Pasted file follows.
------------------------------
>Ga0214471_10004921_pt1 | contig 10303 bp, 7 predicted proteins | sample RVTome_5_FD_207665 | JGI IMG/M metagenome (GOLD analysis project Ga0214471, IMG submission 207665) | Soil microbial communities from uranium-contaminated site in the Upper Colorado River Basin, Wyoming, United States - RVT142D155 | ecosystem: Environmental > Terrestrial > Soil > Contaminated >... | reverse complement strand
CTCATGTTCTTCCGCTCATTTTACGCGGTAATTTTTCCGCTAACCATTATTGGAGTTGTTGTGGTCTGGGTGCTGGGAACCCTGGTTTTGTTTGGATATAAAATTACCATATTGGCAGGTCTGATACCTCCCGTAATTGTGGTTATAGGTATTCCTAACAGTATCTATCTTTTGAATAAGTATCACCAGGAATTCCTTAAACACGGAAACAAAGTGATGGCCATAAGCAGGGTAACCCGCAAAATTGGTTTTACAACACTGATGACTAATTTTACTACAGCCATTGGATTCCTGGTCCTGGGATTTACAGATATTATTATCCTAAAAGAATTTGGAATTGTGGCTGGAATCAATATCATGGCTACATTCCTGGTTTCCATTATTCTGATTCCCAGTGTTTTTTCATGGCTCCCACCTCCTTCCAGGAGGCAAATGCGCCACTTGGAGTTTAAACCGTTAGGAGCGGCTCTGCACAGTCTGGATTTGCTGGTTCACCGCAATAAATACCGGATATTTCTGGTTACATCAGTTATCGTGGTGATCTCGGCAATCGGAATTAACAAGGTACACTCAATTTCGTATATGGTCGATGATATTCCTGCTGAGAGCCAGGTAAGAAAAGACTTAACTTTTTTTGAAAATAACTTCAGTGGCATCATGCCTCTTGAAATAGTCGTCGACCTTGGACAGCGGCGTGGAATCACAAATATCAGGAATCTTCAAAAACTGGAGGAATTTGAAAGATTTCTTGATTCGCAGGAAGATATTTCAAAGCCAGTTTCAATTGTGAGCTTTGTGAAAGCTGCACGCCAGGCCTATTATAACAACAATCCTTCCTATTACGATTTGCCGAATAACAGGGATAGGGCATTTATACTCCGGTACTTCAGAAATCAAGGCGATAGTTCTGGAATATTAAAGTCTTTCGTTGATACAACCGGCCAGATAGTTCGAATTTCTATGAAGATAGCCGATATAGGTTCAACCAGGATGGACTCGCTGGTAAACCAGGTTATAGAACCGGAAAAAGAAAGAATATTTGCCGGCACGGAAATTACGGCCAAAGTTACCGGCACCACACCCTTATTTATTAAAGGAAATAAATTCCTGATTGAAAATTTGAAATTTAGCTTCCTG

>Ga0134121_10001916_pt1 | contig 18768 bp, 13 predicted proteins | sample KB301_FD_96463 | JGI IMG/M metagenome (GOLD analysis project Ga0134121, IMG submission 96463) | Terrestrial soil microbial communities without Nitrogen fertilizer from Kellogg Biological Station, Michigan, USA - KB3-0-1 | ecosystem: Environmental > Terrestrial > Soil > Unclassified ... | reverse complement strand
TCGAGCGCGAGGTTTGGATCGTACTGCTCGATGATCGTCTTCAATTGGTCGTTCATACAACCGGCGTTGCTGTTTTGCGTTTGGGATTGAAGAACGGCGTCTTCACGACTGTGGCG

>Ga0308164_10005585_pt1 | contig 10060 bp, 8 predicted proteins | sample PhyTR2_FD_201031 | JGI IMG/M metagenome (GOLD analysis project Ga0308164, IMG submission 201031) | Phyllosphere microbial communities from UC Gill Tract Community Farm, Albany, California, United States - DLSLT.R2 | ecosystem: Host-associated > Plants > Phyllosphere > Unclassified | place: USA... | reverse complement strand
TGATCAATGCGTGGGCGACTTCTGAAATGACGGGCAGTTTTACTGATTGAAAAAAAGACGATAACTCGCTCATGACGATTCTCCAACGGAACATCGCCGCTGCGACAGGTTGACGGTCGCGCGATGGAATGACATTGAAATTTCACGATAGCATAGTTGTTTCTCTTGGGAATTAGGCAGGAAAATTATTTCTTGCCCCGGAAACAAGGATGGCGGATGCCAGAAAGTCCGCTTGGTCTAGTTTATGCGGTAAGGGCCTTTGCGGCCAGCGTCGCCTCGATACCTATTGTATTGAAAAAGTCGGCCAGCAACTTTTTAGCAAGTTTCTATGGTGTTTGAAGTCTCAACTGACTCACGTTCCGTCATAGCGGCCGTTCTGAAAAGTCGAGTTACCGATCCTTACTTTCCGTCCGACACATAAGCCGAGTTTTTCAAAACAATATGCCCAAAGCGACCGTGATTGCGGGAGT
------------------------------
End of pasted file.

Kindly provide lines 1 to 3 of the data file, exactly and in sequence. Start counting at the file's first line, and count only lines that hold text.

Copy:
>Ga0214471_10004921_pt1 | contig 10303 bp, 7 predicted proteins | sample RVTome_5_FD_207665 | JGI IMG/M metagenome (GOLD analysis project Ga0214471, IMG submission 207665) | Soil microbial communities from uranium-contaminated site in the Upper Colorado River Basin, Wyoming, United States - RVT142D155 | ecosystem: Environmental > Terrestrial > Soil > Contaminated >... | reverse complement strand
CTCATGTTCTTCCGCTCATTTTACGCGGTAATTTTTCCGCTAACCATTATTGGAGTTGTTGTGGTCTGGGTGCTGGGAACCCTGGTTTTGTTTGGATATAAAATTACCATATTGGCAGGTCTGATACCTCCCGTAATTGTGGTTATAGGTATTCCTAACAGTATCTATCTTTTGAATAAGTATCACCAGGAATTCCTTAAACACGGAAACAAAGTGATGGCCATAAGCAGGGTAACCCGCAAAATTGGTTTTACAACACTGATGACTAATTTTACTACAGCCATTGGATTCCTGGTCCTGGGATTTACAGATATTATTATCCTAAAAGAATTTGGAATTGTGGCTGGAATCAATATCATGGCTACATTCCTGGTTTCCATTATTCTGATTCCCAGTGTTTTTTCATGGCTCCCACCTCCTTCCAGGAGGCAAATGCGCCACTTGGAGTTTAAACCGTTAGGAGCGGCTCTGCACAGTCTGGATTTGCTGGTTCACCGCAATAAATACCGGATATTTCTGGTTACATCAGTTATCGTGGTGATCTCGGCAATCGGAATTAACAAGGTACACTCAATTTCGTATATGGTCGATGATATTCCTGCTGAGAGCCAGGTAAGAAAAGACTTAACTTTTTTTGAAAATAACTTCAGTGGCATCATGCCTCTTGAAATAGTCGTCGACCTTGGACAGCGGCGTGGAATCACAAATATCAGGAATCTTCAAAAACTGGAGGAATTTGAAAGATTTCTTGATTCGCAGGAAGATATTTCAAAGCCAGTTTCAATTGTGAGCTTTGTGAAAGCTGCACGCCAGGCCTATTATAACAACAATCCTTCCTATTACGATTTGCCGAATAACAGGGATAGGGCATTTATACTCCGGTACTTCAGAAATCAAGGCGATAGTTCTGGAATATTAAAGTCTTTCGTTGATACAACCGGCCAGATAGTTCGAATTTCTATGAAGATAGCCGATATAGGTTCAACCAGGATGGACTCGCTGGTAAACCAGGTTATAGAACCGGAAAAAGAAAGAATATTTGCCGGCACGGAAATTACGGCCAAAGTTACCGGCACCACACCCTTATTTATTAAAGGAAATAAATTCCTGATTGAAAATTTGAAATTTAGCTTCCTG

>Ga0134121_10001916_pt1 | contig 18768 bp, 13 predicted proteins | sample KB301_FD_96463 | JGI IMG/M metagenome (GOLD analysis project Ga0134121, IMG submission 96463) | Terrestrial soil microbial communities without Nitrogen fertilizer from Kellogg Biological Station, Michigan, USA - KB3-0-1 | ecosystem: Environmental > Terrestrial > Soil > Unclassified ... | reverse complement strand